Placing your data in the cloud without any safeguards is like leaving your car unattended with the door unlocked, and keys in the ignition. It’s not going to stay safe for long! Many of these safeguards should also be taken if your data is not hosted in the cloud in the first place, but becomes more important when you move data into the cloud due to the multi-tenanted & sometimes public-ally accessible nature of the cloud.
No one layer of security will provide you all the protection you need, and you should use a number of safeguards to ensure your data is safe and secure.
What should I look for in my Cloud Provider?
I’ve covered this in more detail in article I wrote 2 weeks ago: Guide to Choosing the Right Cloud Provider
Find out how long they’ve been in business, and make sure they’ll be around to continue serving your data!
Data Jurisdiction/Location of your Data/Physical Security:
Find out where your data is actually being stored, and ensure it’s safe and secure (secure facility, proper access controls, etc). The actual jurisdiction of your data is quite important, and also the parent companies head office (i.e. if the parent company of the cloud company is based in the USA, they could still be covered under US law even if the data is not actually on US soil).
What should be doing myself to ensure my data is safe in the Cloud?
There a huge number of layers of protection/steps you can take to do this – I’ll list a few important ones here!
Use a firewall external to your cloud instance, and block all ports except for the ones that need access. Further restrict these ports to source/destination ports if possible. An external firewall is more secure than a firewall running on the VM, so should be used if you have the choice.
If you are running multiple servers, and not all of them require direct internet access – you should only allow those that actually need internet access to be provided with it. The remainder of your cloud servers could be connected to each by one or more private networks. This restricts hosts from the wild west of the public internet to only servers within the private network they are running on.
Isolation of Services :
Separate different services onto their own servers, i.e. web servers, database servers, mail servers, etc – should all have their own servers. This reduces impact if any single service is vulnerable, it will only impact that service and not other services.
Use Secure Passwords!
We’ve seen servers hacked within minutes if placed on the internet without a secure password! If your password is short and easy, the it’s likely also easy to be hacked as well. Use a password with at least 8 characters, using a combination of numbers, special characters, and capitals. Also, don’t share your password over insecure means such as email, instant messaging, or other insecure means.
Brute Force Detection:
Brute force detection is the process of detecting multiple login failures, and locking that user from trying further attempts. This can be quite useful in blocking hacking attempt. Use brute force protection on both your application as well as your cloud server, and the services that run on it. We use CSF quite a bit, and has good brute force detection and blocking.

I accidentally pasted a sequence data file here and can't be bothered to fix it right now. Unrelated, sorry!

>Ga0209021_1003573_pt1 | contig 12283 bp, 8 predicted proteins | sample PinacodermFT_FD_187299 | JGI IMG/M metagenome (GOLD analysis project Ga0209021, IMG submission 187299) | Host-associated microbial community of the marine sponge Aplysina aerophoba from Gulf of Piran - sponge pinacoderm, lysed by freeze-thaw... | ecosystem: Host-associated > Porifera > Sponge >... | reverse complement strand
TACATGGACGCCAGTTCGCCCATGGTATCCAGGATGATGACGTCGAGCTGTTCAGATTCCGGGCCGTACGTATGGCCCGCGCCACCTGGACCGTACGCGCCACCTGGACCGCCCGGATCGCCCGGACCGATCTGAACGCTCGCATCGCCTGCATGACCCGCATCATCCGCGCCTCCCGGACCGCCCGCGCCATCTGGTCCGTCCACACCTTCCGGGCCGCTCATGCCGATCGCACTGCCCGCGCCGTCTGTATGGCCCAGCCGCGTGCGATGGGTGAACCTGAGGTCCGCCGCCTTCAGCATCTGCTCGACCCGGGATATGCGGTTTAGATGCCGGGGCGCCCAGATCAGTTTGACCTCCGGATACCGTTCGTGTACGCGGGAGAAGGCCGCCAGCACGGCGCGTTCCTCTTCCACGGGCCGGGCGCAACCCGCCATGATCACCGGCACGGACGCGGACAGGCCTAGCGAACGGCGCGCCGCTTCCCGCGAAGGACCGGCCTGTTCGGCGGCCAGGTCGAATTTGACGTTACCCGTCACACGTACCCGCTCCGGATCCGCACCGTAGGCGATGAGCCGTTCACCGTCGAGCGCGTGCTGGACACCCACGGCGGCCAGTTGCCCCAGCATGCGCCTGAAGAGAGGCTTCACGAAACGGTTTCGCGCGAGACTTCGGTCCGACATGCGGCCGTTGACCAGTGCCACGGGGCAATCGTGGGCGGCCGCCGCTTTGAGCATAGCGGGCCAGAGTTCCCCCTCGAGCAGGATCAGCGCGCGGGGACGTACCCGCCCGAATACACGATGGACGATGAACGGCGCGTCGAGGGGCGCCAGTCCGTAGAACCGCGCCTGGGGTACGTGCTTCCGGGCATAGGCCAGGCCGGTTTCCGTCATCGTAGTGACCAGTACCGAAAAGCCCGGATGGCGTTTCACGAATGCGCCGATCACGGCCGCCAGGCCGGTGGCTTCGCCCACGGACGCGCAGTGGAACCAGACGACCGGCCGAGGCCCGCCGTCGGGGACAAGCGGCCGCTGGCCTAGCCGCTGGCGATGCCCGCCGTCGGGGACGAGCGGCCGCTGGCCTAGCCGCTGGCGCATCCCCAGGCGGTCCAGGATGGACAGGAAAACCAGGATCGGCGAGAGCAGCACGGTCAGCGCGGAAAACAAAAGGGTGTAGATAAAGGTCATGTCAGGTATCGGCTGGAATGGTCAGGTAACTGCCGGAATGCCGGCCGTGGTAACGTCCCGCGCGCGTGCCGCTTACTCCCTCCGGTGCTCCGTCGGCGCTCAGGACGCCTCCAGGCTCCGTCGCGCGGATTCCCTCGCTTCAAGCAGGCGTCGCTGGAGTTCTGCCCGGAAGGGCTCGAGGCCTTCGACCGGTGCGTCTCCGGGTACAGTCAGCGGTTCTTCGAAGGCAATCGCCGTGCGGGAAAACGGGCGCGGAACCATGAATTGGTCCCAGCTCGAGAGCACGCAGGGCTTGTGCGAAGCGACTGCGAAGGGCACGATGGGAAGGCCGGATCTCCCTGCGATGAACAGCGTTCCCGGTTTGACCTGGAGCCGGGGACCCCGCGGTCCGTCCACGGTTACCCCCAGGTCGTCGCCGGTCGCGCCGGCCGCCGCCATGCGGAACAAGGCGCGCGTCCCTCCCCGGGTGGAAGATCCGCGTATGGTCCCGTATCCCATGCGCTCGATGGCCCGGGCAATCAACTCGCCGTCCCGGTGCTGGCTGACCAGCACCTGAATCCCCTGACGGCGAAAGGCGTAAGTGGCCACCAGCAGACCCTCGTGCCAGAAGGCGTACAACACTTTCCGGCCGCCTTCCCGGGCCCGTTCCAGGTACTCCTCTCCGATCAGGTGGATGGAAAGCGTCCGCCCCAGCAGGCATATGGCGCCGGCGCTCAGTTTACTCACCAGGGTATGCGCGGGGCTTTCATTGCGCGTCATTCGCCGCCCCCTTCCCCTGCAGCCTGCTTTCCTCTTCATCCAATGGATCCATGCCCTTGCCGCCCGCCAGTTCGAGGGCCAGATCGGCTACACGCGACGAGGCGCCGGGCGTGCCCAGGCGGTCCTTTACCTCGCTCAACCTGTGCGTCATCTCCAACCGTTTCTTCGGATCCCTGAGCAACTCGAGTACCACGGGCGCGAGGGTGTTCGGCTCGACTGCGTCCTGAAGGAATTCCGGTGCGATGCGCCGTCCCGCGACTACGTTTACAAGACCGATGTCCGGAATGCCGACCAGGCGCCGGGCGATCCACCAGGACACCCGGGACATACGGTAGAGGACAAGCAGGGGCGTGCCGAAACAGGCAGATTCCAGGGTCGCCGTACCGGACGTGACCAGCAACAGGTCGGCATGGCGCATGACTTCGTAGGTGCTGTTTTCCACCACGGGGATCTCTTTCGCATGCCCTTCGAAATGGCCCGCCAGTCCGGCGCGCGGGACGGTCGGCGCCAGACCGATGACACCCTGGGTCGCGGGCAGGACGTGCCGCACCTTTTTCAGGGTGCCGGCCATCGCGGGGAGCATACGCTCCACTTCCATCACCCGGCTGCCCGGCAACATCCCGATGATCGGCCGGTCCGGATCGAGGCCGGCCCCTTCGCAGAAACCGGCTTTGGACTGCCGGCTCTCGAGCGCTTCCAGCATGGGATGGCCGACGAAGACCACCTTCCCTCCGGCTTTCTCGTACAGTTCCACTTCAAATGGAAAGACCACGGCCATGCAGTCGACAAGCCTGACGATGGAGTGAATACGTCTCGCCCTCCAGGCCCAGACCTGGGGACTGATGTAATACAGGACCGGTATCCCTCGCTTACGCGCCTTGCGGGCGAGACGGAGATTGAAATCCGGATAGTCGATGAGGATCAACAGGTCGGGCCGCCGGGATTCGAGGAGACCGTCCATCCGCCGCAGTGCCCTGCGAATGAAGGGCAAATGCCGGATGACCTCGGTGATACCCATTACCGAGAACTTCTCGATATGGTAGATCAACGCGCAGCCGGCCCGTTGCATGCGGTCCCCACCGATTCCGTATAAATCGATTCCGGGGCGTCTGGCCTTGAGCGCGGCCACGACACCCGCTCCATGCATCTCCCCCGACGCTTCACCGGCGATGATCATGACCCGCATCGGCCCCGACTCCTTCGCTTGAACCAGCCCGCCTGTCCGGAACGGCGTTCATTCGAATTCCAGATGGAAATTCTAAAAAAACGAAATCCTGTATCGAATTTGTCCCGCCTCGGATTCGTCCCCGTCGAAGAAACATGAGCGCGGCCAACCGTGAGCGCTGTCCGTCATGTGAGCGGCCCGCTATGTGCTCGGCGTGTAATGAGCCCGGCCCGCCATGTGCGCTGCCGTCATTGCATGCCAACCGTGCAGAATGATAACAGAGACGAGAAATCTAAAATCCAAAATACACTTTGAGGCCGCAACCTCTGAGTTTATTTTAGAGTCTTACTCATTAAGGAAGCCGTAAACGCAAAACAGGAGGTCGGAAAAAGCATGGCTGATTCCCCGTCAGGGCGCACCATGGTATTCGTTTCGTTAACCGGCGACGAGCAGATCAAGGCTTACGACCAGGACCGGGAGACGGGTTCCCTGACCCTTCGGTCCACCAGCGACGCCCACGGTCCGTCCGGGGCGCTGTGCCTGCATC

Where possible, use non-default ports. For example if you have a public facing SSH port, change it from something different than the default port 22. This can help protect against automated bots using brute force, or looking for vulnerabilities. Some may argue that this is just “security through obscurity”, and is not really security – however this definitely does add an additional layer of security, and it’s easy to setup!
Always make sure have your own backups, and your cloud provider is also taking backups for you (or pay the small fee extra to add it to your service). Failures do and will happen, data can and will get corrupted from time to time – so backups are the lifeline to your business in an event of such a failure.
Regular Software, Application, and OS Updates:
Every month there are a huge number of vulnerabilities found across a wide range of software, web based applications, and operating systems. Make sure you have a regularly scheduled (and out of schedule update procedure for critical vulnerabilities) update cycle for software to ensure when these vulnerabilities are patched you get those installed.
This can be done easily with or without the help of your cloud hosting provider, and adds an extra layer of security.
Web applications are having vulnerabilities found at an alarming rate, and the number of custom web applications that have unknown security venerabilities is huge. An extra line of defense against web application based attacks is using a web application firewall, such as mod_security. This can be used to block against a number of attacks, and protect you long enough to patch your web application.
Key Based Access:
Using key based access ensures you don’t have the issue of weak passwords, and is a much more secure way of accessing your servers than a username and password.
Your data in the cloud is only as secure as you make it!
I’ve only touched the tip of the iceberg here, there are many, many security safeguards you can take to ensure your data is safe in the cloud.
Any other recommendations?
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